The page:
26 May 2010

School Bwoy

The words of another talented Sister are written to shed light on Jamaica's current state of affairs. The words of Marsha M...

Clasp your hands and close your eyes!
Says Teacher, to which they comply

Little boys in khaki uniforms stand in assembly
Before God and all mankind

Little boys in khaki uniforms become big boys who have lost their way

Little boys in khaki uniforms become big boys who rub out their hand middles smoking the good green that Jah supply, delirious on a corner. One spliff leads to another

Little boys in khaki uniforms become big boys who have children and abandon them causing a generation of confused, maladjusted, tight pants wearing, bejeweled scarf wearing, unemployed gangsters who are desperately trying to find Daadi

Little boys in khaki uniforms become big boys who get deported and become area leaders who rule by the gun in an attempt to get some respect after years of being neglected and overlooked, who have no mercy because where was mercy when they needed it?

Little boys in khaki uniforms go to Parliament and live the life-exotic holidays, criss cars, immunity from the law, homes that rival any Hollywood celebrity, and a pretty Brown ting of good breeding.

Little boys in khaki uniforms readily become a Klansman, a One order, a Stone Crusher, a soldier of the garrison shooting for what??? They don't know

Little boys in khaki uniforms become big boys who are sensible enough to weave puns and sing tunes that demean women, and glorify the gun then deflect responsibility for the subsequent breakdown in society among youth because as far as they are concerned "him haffi eat a food"

Little boys in khaki uniforms forget Sharpe, Tacky, Bogle, Garvey and fall victim to the number that slavery did on us causing increased sales in Fair and White Skin Cream and Isoplus Hair Relaxer

Little boys in Khaki uniforms become the leader of our nation and allow himself to get into bed with all kinds of mix up and have dual personalities who promises to "stamp out corruption!" then use semantics to try to back out of a colossal mess.

Little boys in khaki uniforms have the potential to be great if only they are nurtured, and guided and supported
if only they clasped their hands and closed their eyes.


25 May 2010

Dear Jamaica

One of my dear friends from home wrote this piece and she speaks my language. From age 6 we went to the same schools, participated in the same extra curricular activities, and have traveled similar paths as we've lived. For that reason I can share this note echoing the same sentiments as if they were my own. Nicole is a published writer and you may not be familiar with her now, but you will. Consider this an introduction...

Dear Jamaica:

I love you, have always loved you. I’m not sure now why loving you from a distance made more sense, but I’m sure it had a lot to do with opportunities that your valleys, lush hills and mountains, your beautiful sunshine, your vast blue beaches, fruit trees, and graves immersed in red soil where my ancestors were buried couldn’t offer me. You see, America with her promise of liberty offered me freedom to be, freedom to rise above class and socioeconomic limitations, freedom to love how I love, freedom to make it. For some reason Jamaica, I never saw myself living on your soil as an adult. I know you’re probably laughing and shaking your head now, perhaps asking in the lull of your tropical breeze reaching me all the way across the ocean, “But haven’t I raised you to be who you are?”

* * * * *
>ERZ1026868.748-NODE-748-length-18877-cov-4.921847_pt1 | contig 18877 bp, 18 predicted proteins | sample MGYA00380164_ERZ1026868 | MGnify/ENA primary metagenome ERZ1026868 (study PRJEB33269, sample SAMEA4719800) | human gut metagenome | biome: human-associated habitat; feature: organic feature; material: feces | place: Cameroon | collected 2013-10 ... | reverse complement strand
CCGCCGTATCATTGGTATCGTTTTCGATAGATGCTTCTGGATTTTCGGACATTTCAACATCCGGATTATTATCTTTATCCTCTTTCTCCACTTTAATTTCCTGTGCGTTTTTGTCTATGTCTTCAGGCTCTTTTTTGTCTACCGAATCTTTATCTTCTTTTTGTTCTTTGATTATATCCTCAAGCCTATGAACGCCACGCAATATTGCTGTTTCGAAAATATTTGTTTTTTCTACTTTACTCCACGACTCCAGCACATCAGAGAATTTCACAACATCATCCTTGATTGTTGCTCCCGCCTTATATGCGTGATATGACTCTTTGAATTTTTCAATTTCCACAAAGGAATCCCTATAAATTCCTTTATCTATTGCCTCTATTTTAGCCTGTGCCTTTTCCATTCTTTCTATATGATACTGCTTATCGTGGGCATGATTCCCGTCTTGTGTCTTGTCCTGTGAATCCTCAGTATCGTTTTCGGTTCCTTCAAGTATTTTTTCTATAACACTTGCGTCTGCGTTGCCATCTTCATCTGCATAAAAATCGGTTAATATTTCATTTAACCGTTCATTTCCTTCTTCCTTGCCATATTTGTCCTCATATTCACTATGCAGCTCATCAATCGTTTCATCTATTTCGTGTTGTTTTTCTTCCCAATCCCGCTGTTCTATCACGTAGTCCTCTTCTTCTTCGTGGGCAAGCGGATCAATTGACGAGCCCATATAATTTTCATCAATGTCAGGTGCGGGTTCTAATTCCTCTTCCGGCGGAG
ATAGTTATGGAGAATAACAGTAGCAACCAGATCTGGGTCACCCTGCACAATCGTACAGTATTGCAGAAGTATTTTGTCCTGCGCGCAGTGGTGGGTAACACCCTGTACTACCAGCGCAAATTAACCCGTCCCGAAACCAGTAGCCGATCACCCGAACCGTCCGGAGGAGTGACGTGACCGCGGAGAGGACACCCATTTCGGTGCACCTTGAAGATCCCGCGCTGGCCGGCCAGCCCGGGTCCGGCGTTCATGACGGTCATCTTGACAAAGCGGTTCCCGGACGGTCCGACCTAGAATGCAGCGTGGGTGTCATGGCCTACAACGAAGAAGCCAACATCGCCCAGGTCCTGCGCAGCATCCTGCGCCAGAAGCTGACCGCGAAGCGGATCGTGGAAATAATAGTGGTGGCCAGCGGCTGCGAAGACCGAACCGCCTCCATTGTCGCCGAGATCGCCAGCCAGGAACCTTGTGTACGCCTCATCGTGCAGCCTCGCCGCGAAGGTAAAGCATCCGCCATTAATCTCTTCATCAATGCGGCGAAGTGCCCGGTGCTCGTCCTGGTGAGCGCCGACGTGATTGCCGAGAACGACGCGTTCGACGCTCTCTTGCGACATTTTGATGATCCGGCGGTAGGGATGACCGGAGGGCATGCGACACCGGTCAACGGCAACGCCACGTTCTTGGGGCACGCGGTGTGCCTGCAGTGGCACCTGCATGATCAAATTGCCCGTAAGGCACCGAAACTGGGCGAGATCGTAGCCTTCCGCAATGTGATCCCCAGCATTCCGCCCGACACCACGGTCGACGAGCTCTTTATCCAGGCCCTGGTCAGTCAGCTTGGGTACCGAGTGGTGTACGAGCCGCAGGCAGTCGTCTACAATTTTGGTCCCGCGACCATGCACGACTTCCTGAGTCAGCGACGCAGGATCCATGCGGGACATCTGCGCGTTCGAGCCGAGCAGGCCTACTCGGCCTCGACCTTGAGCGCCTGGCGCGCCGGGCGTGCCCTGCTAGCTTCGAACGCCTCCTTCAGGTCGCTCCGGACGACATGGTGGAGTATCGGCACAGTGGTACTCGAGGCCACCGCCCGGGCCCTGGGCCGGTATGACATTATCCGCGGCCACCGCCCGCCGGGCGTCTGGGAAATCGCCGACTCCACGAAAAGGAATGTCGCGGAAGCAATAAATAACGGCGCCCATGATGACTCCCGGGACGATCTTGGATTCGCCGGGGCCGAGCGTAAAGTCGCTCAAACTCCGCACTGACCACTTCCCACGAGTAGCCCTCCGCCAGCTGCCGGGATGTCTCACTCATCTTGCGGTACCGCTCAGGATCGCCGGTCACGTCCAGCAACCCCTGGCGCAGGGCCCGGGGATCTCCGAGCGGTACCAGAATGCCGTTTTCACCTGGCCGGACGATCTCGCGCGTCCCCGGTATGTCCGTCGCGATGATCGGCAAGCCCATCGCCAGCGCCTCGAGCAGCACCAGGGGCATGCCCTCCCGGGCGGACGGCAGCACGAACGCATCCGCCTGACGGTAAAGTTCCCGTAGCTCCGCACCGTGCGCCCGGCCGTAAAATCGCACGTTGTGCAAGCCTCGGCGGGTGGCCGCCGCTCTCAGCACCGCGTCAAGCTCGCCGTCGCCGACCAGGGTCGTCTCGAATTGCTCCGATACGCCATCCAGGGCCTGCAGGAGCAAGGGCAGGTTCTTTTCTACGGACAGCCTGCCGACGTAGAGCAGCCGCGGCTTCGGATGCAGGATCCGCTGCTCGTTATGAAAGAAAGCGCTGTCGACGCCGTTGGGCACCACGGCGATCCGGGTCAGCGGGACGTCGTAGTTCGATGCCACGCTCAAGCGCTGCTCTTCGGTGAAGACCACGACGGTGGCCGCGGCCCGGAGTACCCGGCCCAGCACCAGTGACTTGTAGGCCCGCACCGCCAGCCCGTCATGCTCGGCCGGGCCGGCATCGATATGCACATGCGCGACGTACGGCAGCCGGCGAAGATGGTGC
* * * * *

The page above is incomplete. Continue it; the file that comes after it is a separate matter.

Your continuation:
The answer is yes, Jamaica. Yes, you have made me the woman I am, from the deep brown of my skin kissed by the sun, to the kinks in my hair growing from roots that connect me to the maroons whose fierceness thickens my blood. Jamaica, you owned me. You instilled in me ambition to leap over hurdles and soar to new heights. You knew that I was a free spirit who as a child, often chased the wind when it blew the clothes on the clothing lines or when it rustled the palm trees that chattered like washer women gossiping at the river under the watchful midday sun. You knew. You knew when given the opportunity I would run with it. This was what happened when you planted the seed of education in the minds of your children from the tender age of three and exposed us to your rich culture in the arts. You knew that with education and exposure, we would one day rise to fulfill our promise to you; to salute you and make you proud where ever we go in life. That’s what you wanted, Jamaica. And you see? I did it.

So now that you’re in distress, I’m helpless not being able to return to save you. The politicians have had a field day with your riches and now the people are paying the price. From a distance I hear the people’s cry, I see that they want new blood to run the country, write new laws, put our heads together and form new ways of thinking. Jamaica, it was on your soil that I learned that “the heights of great men and women are reached and kept”, and so whatever we put our minds to and work towards, it will come to pass. Yes, it will.

Jamaica, there is a new generation coming to save you now. You might not know yet because some of them have been partying their days and nights away to cope with not being taken seriously by the generation before them, but there are a selected few who see through all that and have made up their minds to take charge of their own destiny. This situation with Dudus is showing many young Jamaicans that they need to wake up and claim you for the first time in their life as their country. You watch. Jamaica, change is coming and it will be for the better. And if I can help it, I’ll be right there with them too.

Your Prodigal Daughter, Nicole
© 2010